Fox News commentator Juan Williams has been taking it on the chin from Republicans and conservatives for criticizing Ann Romney's speech at the RNC. Williams audaciously suggested that Mrs. Romney looked like a "corporate wife" whose story of young struggle wouldn't resonate with those of us not born into money (Ann's father was rich and so was Mitt's).
Ask the folks at Twitchy, a right-wing Twitter aggregator put together by Michelle Malkin, "How did [Williams] use that airtime to display his renowned “real reporter” skills? By engaging in the very misogynist rhetoric that Obama operatives have hurled at Ann Romney." My favorite tweet in the thread they compiled is this one: "Juan Williams.....you and [Five co-host Bob] Beckel will be the reason I cancel FOX....Bastards."
I didn't think that Williams' comment was misogynistic, or inaccurate for that matter. Look, if you're born into wealth and stay wealthy your whole life, the one thing you can't lay claim to is being poor. Even in America, there are some things that money can't buy. And one of them is an impoverished past.
But here's Mrs. Romney's reminiscence:
There were many reasons to delay marriage, and you know? We just didn't care. We got married and moved into a basement apartment. We walked to class together, shared the housekeeping, and ate a lot of pasta and tuna fish. Our desk was a door propped up on sawhorses. Our dining room table was a fold-down ironing board in the kitchen. Those were very special days.
Then our first son came along. All at once I'm 22 years old, with a baby and a husband who's going to business school and law school at the same time, and I can tell you, probably like every other girl who finds herself in a new life far from family and friends, with a new baby and a new husband, that it dawned on me that I had absolutely no idea what I was getting into.
This would be a banal Love Story sort of memory at best, but the fact that Ann and Mitt were both rich kids and only one of them was going to college at that time even queers that deal. Williams' point was basically that Ann Romney's invocation of struggle really comes across as phoney.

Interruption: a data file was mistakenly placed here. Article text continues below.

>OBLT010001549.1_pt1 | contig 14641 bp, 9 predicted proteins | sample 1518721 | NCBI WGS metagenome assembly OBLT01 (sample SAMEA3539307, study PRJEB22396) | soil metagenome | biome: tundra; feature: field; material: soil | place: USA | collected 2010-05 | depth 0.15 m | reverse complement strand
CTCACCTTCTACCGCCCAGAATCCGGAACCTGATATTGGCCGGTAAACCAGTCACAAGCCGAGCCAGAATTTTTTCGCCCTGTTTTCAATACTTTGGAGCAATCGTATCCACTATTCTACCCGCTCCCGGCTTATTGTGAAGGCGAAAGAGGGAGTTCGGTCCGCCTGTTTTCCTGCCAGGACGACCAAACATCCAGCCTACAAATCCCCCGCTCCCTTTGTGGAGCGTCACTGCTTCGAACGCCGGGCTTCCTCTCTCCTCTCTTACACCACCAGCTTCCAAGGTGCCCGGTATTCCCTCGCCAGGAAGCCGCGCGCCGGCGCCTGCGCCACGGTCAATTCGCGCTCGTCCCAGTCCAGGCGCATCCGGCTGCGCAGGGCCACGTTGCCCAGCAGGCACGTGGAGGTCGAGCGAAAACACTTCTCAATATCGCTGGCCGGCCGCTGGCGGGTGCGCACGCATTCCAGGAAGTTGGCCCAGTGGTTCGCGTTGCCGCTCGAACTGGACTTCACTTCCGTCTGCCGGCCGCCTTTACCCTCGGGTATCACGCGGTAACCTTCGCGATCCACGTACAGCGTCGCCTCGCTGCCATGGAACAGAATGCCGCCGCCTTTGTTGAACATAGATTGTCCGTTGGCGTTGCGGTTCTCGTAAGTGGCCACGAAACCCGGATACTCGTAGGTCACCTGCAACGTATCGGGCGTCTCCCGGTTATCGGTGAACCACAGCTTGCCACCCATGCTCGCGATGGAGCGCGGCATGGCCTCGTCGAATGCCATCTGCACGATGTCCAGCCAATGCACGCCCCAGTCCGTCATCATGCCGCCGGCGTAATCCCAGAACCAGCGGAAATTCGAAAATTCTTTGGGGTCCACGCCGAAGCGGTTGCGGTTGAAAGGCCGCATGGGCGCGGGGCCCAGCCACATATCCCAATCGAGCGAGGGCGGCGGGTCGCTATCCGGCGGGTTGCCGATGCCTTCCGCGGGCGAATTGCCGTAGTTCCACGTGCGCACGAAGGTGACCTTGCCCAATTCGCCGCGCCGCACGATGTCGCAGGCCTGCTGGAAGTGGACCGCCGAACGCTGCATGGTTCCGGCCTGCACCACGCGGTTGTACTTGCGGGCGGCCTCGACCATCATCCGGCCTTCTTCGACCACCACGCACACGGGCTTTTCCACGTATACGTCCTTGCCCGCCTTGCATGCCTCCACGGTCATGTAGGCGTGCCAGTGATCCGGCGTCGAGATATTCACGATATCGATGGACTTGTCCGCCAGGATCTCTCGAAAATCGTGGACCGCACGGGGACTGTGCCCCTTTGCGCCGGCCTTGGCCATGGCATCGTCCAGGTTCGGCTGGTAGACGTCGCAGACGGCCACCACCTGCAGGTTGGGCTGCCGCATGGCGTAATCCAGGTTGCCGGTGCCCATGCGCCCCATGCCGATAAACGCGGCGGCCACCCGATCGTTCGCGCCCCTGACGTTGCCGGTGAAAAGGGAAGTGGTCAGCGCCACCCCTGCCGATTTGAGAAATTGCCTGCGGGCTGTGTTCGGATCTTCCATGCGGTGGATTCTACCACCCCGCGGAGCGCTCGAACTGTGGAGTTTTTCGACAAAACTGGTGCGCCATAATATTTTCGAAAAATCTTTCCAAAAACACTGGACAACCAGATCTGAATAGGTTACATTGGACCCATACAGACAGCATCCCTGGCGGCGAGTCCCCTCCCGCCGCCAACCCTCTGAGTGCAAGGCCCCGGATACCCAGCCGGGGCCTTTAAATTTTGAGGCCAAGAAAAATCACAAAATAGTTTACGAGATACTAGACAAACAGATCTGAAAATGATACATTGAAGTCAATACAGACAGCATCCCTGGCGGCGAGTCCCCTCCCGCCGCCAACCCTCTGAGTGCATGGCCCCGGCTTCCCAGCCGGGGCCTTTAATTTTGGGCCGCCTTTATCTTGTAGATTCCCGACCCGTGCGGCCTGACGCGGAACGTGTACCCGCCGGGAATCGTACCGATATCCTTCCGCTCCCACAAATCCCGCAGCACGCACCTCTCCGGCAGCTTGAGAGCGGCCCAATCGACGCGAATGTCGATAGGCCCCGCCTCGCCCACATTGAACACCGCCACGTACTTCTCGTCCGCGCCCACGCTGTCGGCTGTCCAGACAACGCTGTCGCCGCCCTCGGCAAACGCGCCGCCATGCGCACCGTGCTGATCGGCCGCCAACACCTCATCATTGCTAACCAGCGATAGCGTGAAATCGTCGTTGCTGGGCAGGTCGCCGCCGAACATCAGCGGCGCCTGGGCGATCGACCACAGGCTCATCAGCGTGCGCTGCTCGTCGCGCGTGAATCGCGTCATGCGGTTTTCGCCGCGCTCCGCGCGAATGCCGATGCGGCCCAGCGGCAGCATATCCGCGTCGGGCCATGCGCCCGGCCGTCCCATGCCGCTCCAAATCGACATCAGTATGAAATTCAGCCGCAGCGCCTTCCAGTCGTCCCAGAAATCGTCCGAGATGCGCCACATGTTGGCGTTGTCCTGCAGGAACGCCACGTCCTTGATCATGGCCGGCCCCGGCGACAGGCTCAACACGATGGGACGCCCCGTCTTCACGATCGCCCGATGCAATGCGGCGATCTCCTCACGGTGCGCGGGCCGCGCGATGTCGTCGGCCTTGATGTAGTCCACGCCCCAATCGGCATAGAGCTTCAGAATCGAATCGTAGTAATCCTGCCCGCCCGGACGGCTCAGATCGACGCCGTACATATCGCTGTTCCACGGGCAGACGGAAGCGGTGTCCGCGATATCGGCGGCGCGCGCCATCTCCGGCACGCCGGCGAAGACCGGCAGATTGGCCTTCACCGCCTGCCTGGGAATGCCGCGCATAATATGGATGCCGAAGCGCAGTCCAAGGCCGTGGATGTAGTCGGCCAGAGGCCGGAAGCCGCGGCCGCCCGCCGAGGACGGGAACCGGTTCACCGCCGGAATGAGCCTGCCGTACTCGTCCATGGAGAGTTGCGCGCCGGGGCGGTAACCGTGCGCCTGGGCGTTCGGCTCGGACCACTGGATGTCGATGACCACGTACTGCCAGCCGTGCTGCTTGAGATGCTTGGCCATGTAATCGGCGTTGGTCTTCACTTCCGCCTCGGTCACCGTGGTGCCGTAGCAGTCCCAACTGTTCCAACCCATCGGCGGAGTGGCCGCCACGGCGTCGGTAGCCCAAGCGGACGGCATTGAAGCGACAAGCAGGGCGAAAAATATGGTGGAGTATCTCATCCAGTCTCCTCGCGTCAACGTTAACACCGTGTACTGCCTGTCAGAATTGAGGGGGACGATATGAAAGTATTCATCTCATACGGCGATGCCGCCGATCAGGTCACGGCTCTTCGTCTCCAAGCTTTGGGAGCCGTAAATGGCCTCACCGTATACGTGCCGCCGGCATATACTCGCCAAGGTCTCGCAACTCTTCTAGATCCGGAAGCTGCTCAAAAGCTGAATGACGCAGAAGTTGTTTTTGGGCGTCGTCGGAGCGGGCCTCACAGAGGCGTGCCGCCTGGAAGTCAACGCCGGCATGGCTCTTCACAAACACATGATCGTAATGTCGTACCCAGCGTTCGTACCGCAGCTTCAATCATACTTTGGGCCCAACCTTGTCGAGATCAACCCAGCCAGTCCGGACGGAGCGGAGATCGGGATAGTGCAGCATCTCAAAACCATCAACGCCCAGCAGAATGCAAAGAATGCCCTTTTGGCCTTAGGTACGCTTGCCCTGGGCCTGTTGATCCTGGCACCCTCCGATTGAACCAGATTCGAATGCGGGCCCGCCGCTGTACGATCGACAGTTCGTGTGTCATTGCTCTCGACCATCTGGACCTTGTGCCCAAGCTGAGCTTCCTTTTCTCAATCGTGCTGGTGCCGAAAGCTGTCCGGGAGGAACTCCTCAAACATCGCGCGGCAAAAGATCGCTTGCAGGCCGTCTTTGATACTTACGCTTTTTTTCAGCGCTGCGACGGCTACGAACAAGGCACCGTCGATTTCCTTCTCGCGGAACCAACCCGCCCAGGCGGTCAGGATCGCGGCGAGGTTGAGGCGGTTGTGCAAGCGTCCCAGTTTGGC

Here's a fuller explanation by him:
The wonderful reality is that both Ann and Mitt are scions of wealthy families. They were born to lives of privilege -- she, the daughter of a wealthy industrialist and he, the son of an automobile company CEO and governor of Michigan.
They may have started out in a small apartment but she was married[to] a young man studying for a Harvard business and law degree. Their parents could afford to send them to elite universities like Stanford and Harvard without needing scholarships or financial aid. And then her talented husband had monumental success in the corporate world.
It does not make sense to me to talk about that couple having struggles similar to most Americans. They never had to live with economic fear of being laid off from a job or losing their health insurance.
I'm on record as saying my favorite political spouse is Judith Steinberg Dean, married to former Gov. Howard (D-Vt.). Dr. Dean (she's an M.D. too) refused to play the anointed role of wife or husband who "humanizes" her counterpart and she refused to participate in a gross form of political spectacle with roots in aristocratic court culture.
Would there were more like her. And fewer bits like the old Al-Tipper Gore Kiss (shiver) or the whole spectacle of fake happy Kennedy clan marriages that somehow prove that the land will be fertile and the harvest strong. Look, maybe only 40 percent of Americans believe in evolution, but we're not so primitive or atavistic as to think that the personal life of a political leader (male or female) has any connection to the health of the body politic.